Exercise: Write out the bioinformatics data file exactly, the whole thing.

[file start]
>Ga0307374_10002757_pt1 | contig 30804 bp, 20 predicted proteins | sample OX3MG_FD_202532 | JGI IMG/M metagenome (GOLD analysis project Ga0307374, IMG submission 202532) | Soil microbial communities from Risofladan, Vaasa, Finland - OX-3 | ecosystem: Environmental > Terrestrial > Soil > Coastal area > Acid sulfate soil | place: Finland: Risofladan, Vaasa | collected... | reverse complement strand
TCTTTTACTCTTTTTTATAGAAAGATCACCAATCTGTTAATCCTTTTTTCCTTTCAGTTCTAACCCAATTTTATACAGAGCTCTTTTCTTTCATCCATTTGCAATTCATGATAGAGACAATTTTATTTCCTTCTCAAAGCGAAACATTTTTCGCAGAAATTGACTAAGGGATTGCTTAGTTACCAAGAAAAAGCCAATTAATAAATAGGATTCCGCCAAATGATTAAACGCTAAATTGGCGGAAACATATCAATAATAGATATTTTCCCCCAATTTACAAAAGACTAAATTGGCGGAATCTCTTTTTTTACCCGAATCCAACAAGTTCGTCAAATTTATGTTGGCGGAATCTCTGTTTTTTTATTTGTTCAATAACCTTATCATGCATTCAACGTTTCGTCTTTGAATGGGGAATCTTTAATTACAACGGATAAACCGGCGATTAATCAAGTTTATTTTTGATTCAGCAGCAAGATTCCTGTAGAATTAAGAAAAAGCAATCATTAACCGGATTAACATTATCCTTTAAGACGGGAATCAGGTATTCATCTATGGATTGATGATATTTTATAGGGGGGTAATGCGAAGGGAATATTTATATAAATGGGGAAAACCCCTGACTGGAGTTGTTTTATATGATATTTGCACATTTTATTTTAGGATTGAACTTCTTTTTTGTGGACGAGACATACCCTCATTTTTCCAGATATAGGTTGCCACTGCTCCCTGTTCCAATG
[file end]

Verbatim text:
>Ga0307374_10002757_pt1 | contig 30804 bp, 20 predicted proteins | sample OX3MG_FD_202532 | JGI IMG/M metagenome (GOLD analysis project Ga0307374, IMG submission 202532) | Soil microbial communities from Risofladan, Vaasa, Finland - OX-3 | ecosystem: Environmental > Terrestrial > Soil > Coastal area > Acid sulfate soil | place: Finland: Risofladan, Vaasa | collected... | reverse complement strand
TCTTTTACTCTTTTTTATAGAAAGATCACCAATCTGTTAATCCTTTTTTCCTTTCAGTTCTAACCCAATTTTATACAGAGCTCTTTTCTTTCATCCATTTGCAATTCATGATAGAGACAATTTTATTTCCTTCTCAAAGCGAAACATTTTTCGCAGAAATTGACTAAGGGATTGCTTAGTTACCAAGAAAAAGCCAATTAATAAATAGGATTCCGCCAAATGATTAAACGCTAAATTGGCGGAAACATATCAATAATAGATATTTTCCCCCAATTTACAAAAGACTAAATTGGCGGAATCTCTTTTTTTACCCGAATCCAACAAGTTCGTCAAATTTATGTTGGCGGAATCTCTGTTTTTTTATTTGTTCAATAACCTTATCATGCATTCAACGTTTCGTCTTTGAATGGGGAATCTTTAATTACAACGGATAAACCGGCGATTAATCAAGTTTATTTTTGATTCAGCAGCAAGATTCCTGTAGAATTAAGAAAAAGCAATCATTAACCGGATTAACATTATCCTTTAAGACGGGAATCAGGTATTCATCTATGGATTGATGATATTTTATAGGGGGGTAATGCGAAGGGAATATTTATATAAATGGGGAAAACCCCTGACTGGAGTTGTTTTATATGATATTTGCACATTTTATTTTAGGATTGAACTTCTTTTTTGTGGACGAGACATACCCTCATTTTTCCAGATATAGGTTGCCACTGCTCCCTGTTCCAATG